Volume 12, Issue 46 ~ November 11 - November 17, 2004
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Earth Journal
The writer, frying up some of her bountiful white perch catch.

How We Caught Our Own Fall Fish Fry
by Carol Swanson

I wasn’t seeing double when I saw two fish as I reeled up my line with the first catch on this November day. Both fish were bright silver, and both good enough size to keep. My fishing partner identified them as white perch. Then, less than a minute after I landed mine, he also caught one.

Catching white perch wasn’t our intention. Normally we venture into Chesapeake Bay for rockfish or flounder. But this fall, neither of us had heard much about catching rockfish; fishermen said the water was too warm, advising that it’s usually November before rock come back into the Bay.

About two weeks ago, we heard that rockfish were back and biting on spot. Bait shops don’t sell spot, and by this time of year, spot are supposed to have left our waters. But this year, the fishermen said, spot were in the Patuxent biting on blood worms.

So with the Bay rough, we bought blood worms and headed for the Patuxent. There, we planned to catch some bait and be ready for rockfish.

Launching at Solomons, we headed up the river. After the first bend, next to the Navy Recreational Center Pier, fish showed on our electronic finder.

We rigged our poles, tying on bottom double rigs with four ounces of sinker. Then we skewered blood worms up a medium-size hook with a teaser. We dropped our lines and fished as the boat drifted from 45 into 20 feet of water.

Hardly a minute passed before I felt the first tug. I pulled up my rod and reeled in those two fat perch, one on each hook.

As the bite continued, we reeled up plenty of singles and a few more double catches. “One more drift,” we kept saying, “one more drift.” Every drift produced fish.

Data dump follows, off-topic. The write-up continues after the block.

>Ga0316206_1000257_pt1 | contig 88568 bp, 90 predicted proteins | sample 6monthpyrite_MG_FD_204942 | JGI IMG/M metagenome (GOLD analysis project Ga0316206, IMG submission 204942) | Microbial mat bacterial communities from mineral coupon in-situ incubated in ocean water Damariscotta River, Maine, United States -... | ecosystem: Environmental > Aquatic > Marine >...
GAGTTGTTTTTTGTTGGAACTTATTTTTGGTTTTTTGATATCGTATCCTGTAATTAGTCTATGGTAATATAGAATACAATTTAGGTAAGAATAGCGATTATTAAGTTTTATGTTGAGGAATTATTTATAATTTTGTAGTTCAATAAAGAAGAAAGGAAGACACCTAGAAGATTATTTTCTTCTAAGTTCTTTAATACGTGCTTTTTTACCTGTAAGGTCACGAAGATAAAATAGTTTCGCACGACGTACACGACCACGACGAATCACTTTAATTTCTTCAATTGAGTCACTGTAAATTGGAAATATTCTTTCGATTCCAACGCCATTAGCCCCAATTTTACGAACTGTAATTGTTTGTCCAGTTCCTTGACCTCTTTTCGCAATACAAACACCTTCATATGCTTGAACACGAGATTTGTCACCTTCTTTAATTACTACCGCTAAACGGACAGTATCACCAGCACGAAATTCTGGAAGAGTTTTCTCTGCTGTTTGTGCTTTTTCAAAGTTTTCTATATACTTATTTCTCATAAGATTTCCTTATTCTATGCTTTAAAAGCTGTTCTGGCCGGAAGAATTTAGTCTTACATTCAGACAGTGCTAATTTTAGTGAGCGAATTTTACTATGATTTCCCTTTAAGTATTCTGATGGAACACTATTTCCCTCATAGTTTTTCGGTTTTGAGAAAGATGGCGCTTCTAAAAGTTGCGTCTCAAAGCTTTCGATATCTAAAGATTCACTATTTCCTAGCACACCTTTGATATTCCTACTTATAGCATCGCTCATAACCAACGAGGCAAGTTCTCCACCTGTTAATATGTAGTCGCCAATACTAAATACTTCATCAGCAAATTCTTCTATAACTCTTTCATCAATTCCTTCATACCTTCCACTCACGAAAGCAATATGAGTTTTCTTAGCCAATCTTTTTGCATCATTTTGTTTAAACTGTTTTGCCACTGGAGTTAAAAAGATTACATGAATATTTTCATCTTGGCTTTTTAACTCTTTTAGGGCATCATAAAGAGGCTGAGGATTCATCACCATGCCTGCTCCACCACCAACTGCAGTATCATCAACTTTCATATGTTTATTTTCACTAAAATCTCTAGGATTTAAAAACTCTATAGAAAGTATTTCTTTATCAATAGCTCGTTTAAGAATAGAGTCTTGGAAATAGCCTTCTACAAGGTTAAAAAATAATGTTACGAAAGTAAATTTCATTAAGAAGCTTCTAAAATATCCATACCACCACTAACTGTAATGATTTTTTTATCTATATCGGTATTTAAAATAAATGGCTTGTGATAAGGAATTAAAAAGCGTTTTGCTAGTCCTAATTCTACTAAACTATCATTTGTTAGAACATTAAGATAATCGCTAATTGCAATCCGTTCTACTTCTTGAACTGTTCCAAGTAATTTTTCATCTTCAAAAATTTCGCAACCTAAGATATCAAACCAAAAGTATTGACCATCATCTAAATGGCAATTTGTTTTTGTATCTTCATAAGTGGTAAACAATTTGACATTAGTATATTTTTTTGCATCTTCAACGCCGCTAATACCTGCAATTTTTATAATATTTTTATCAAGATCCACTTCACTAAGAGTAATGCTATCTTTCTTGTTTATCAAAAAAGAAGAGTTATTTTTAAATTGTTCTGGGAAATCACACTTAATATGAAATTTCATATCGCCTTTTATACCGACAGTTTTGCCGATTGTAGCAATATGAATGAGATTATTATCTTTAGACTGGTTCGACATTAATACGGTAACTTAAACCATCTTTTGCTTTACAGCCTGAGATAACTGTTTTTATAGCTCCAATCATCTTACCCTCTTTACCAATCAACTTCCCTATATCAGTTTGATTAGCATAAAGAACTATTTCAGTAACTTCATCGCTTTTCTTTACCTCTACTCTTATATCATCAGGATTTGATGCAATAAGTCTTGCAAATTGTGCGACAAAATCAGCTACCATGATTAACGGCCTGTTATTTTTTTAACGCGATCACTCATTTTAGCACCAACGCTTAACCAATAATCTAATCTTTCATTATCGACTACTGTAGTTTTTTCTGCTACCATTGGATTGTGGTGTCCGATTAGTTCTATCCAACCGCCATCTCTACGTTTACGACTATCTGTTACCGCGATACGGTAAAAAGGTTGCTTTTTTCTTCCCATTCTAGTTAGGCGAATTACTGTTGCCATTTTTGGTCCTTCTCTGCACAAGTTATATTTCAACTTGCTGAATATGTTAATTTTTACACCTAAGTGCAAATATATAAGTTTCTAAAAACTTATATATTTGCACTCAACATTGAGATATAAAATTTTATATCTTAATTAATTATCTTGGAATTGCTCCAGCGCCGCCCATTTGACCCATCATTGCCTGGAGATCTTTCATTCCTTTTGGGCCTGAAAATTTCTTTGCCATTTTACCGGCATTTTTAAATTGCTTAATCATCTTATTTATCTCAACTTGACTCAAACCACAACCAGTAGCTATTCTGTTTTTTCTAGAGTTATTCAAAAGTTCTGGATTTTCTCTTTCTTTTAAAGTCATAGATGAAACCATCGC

Over the next two hours, we threw one perch after another into the live well. Neither of us had seen so much action for some time so reeling up constant fish felt good. The lack of a hearty rockfish on the line didn’t even cross our minds as we competed for the next catch. With rockfish, you’re limited to one a day and the season ends in December, but there’s no limit on white perch and the season lasts year round.

Perch ranging from eight to 12 inches bit our hooks on every drift until we ran out of blood worms. Then we tried squid, but the fish weren’t interested.

The bite was over, but we both felt the buzz of success.

We counted 21 white perch, and we released nearly the same amount of smaller perch as well as some small rockfish and one token spot.

We planned a fish feast. The crabs feasted well that day, too, as my partner gutted and cleaned the perch on the river, discarding the waste over the side of the boat.

The fish were deep-fry ready. All that was needed was to roll them in egg wash and flour — you can kick it up a notch by adding Old Bay to the flour — before five minutes in the fryer.

Some fishermen don’t keep white perch, complaining that bones make them difficult to eat. But after cooking, the bones pull out easily. Even when a couple of small bones didn’t pull out with the backbone, eating perch was easier than picking crab. The soft white meat tastes similar to crabmeat, too.

Soon the chill will beat out all but the heartiest souls who fish the Bay, but there’s still time to head up a river and catch a tasty perch.

© COPYRIGHT 2004 by New Bay Enterprises, Inc. All rights reserved.